But first, we need to got to two weeks ago:
"Oh, and I hate hate hate next week's class. Hate it."I try not use "hate" that much. And "next week's class" was delayed from last week to this week, due to the ice storm.
All caught up?
The reason I hated it more than usual (I think I often hate Meisner class, until I get there), is how it was teed up:
"Next week, you will all do a eulogy. Imagine the person who means the mostThe elaboration was I was supposed to take someone I care about who's perfectly healthy (that's key), and imagine a scenario where they could have believably died (but are not likely to in the real world), and believe it. Prepare for the eulogy however I would in real life. Create a scenario for who the classmates in the room are. Buy into that.
in the world to you. Now imagine them dead. Got it?"
Then deliver the eulogy.
"This is the work. This is the cost."I'd been putting it off for last week, and was just about to start it when class was delayed (with the instructions, "Don't over prepare for this -- try to peak emotionally next class"). I was seriously relieved. "Don't over prepare"?!
This is a big freaking deal. What if the floodgates opened and I couldn't stop? What if I didn't react the way I should talking about the death of a loved one? What does that say for my acting, or my love for that person?
Monday night, I started to write out the words of the eulogy. The good stuff, the funny stuff. Tuesday night, I thought in detail about the circumstances of the death. Very mechanical.
"Know what that was like. What it felt like. What the smells were. BelieveWednesday morning, I wrote some more things. I wouldn't normally write, I don't think. But I also made sure not to type. Scrawled it out in my deteriorating handwriting.
Wednesday night, I started the drive down to the school. I started talking out loud about the death.
"Whoa."I was so overwhelmed I had to stop 10 seconds in or I knew I wasn't going to make it to class. Knot in the throat so hard I thought I was going to choke. Tears flooding dry eyes to that point where vision was blurry and I couldn't see straight.
I filled the drive with gingerly poking at parts of the eulogy (from memory, not looking at what I wrote down), and the details of the death.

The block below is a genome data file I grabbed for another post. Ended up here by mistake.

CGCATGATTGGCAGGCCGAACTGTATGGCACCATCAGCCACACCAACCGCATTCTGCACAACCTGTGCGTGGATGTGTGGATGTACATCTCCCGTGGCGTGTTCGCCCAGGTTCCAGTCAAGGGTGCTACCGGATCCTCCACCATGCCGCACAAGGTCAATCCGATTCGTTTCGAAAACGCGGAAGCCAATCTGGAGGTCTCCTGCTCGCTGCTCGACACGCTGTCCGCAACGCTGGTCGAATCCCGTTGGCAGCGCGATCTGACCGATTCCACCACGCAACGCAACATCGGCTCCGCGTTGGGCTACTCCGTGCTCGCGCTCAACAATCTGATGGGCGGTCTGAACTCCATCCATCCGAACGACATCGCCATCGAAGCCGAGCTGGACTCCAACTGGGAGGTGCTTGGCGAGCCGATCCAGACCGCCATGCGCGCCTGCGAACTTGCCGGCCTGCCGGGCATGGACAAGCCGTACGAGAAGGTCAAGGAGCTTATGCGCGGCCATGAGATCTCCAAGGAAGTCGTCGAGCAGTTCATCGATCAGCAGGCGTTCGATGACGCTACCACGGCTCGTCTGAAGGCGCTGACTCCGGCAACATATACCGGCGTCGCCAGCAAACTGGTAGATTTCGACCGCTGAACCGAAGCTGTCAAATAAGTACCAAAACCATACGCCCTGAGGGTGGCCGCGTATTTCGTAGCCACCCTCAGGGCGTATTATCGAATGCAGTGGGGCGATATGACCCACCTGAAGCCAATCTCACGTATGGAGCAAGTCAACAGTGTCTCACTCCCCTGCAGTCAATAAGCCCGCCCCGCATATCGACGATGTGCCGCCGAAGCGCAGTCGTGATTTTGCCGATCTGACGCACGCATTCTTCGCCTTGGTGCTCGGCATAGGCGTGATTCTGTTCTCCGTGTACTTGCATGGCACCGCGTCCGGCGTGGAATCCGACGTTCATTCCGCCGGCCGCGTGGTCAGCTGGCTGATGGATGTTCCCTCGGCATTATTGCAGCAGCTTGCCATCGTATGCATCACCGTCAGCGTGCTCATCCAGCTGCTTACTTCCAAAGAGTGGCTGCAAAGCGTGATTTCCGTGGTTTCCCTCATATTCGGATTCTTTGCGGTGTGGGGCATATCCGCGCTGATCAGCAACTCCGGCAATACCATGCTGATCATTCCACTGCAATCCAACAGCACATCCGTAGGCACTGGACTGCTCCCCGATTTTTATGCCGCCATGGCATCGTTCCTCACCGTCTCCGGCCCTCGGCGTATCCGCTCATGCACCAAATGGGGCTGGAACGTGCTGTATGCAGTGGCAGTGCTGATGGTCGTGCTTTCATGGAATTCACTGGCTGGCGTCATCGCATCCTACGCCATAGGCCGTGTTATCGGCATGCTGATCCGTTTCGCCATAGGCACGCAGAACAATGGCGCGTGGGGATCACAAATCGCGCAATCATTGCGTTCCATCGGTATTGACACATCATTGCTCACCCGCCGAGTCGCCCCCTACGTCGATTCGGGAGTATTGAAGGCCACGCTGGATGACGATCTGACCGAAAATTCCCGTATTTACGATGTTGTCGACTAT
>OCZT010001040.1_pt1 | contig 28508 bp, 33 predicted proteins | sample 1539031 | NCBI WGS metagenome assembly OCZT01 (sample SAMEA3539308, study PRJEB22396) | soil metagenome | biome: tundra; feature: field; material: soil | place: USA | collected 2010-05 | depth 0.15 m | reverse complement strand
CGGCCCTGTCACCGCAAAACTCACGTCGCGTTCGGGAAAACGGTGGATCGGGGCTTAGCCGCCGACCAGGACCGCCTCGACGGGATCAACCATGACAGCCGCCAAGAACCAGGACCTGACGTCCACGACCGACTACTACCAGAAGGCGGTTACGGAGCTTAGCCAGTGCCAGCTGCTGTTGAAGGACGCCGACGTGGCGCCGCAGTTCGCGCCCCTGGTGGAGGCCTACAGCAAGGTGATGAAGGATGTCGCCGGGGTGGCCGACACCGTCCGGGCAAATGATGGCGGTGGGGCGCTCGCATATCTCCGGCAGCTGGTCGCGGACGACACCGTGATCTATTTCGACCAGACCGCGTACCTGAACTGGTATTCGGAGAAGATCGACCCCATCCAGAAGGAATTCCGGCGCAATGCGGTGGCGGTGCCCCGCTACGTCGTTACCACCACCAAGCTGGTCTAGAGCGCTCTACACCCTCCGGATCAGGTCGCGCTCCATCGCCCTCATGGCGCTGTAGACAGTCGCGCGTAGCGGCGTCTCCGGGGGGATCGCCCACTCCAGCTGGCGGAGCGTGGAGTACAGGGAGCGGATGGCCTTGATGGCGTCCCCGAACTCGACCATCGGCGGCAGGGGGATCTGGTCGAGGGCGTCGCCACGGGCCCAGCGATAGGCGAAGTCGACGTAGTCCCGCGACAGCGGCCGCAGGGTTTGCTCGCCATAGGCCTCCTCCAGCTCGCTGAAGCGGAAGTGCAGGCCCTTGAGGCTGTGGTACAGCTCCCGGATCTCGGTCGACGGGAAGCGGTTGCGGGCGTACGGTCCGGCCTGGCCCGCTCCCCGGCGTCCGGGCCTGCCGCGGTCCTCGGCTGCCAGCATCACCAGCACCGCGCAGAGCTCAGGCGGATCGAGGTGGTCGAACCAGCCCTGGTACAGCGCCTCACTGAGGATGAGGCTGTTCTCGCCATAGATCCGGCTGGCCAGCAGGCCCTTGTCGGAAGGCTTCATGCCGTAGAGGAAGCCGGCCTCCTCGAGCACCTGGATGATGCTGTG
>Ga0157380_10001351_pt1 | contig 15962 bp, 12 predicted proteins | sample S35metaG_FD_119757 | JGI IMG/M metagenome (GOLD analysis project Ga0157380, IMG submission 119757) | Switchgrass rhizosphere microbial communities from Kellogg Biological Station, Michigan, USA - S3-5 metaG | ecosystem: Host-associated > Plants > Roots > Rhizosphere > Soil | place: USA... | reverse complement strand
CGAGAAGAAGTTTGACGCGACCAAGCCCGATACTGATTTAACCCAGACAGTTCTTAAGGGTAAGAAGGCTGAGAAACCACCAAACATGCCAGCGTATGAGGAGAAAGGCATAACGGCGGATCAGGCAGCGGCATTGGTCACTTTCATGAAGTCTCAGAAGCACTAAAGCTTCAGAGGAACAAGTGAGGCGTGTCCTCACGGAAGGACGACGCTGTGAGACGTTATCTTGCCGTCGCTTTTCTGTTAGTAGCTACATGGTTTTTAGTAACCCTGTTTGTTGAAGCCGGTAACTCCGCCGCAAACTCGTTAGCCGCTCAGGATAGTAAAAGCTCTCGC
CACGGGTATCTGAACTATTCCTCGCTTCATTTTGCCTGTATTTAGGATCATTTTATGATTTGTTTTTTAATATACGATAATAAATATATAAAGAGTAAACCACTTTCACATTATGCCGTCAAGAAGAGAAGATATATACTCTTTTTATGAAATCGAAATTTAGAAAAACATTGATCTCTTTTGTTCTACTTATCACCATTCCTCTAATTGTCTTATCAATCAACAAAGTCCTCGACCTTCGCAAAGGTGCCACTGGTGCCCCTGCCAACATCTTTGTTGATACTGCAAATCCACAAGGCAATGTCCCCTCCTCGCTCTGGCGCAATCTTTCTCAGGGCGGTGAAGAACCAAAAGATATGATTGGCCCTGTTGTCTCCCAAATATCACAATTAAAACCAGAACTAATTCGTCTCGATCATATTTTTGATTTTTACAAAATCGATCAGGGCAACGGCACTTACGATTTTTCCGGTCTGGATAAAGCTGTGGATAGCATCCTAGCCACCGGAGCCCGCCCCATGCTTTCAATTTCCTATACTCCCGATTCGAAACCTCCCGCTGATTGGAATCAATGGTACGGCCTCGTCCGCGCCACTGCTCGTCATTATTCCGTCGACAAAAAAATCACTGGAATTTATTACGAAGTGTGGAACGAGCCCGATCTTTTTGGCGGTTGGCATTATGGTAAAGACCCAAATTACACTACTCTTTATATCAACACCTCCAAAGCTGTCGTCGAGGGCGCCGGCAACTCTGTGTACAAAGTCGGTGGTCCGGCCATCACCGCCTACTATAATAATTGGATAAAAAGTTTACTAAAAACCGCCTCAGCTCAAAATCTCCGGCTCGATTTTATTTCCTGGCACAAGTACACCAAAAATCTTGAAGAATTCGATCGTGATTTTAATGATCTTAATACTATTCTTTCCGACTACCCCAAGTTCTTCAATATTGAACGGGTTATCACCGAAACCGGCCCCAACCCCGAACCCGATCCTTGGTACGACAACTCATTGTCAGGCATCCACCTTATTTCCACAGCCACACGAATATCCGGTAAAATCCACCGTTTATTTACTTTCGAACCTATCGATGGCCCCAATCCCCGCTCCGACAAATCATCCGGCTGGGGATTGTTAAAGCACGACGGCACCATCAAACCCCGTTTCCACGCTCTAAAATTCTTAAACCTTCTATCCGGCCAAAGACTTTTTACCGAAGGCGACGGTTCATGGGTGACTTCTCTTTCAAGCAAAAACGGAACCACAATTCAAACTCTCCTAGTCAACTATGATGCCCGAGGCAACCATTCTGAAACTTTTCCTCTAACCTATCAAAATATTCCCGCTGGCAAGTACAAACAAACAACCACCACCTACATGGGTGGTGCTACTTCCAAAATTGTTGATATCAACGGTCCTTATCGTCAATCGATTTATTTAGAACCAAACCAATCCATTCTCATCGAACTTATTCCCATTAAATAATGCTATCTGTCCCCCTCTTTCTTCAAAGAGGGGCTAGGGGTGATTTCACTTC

I mean "poking", too.
Imagine sitting in a room. The only light comes from a candle. There are no windows but there is a door. Stretched across the door is a giant translucent balloon, and it's the only thing keeping the sea out. Fascinated, you walk over and poke it every once in a while, stopping when the skin gets stretched and looks like its going to leak, spread, and burst, and you run across the room cowering over your candle. Not that that's rationale. Then you do it again.
Rationale doesn't really fit in here.
I would start down a path and feel emotion welling and I'd run back and look at it across the room.
Um, anyway, that was the drive there.
I get to class, and there's a brief talk about some other stuff, some fun at my expense (I'm good with that).
This is eleven people putting themselves in a place where they're talking about losing the most important person in the world. Why that person was important. What was good. How they died (sometimes).
So painful, so important.
When it was my turn, I lost it to the point where I almost couldn't start -- and probably had at least three false ones.
And I believed it. The death, what happened leading up. What I was doing certain nights. The ache. My class staging an intervention. The smells. They survivor's guilt.
And we get done and break.
"Go call people. That's the difference between Meisner and Strasburg. WithI know this sounds weird if you're not in the acting world. But it's not freaky weird. It's not Strasburg. Not Method. Not destructive or marginalizing.
Meisner you get to go call the person afterwards."
"Living truthfully under imaginary circumstances."It's about building an "emotional Rolodex" so that I can roll that authentic emotion onto scenes I have to do.
It is freaking tough, though.
More talking about practice for this week and what next week will look like. Some stuff down the road with which I will have a problem. Some laughing, some joking.
Then the payout.
"I hate to do this to you guys, but stand up. Close your eyes. Everyone say, 'IWe do, and eleven people are instantly back in the emotion of their eulogy. Laughing one minute, then totally connected and broken the next.
love you' -- say the person's name -- 'and I'm going to miss you.'"
He made his point.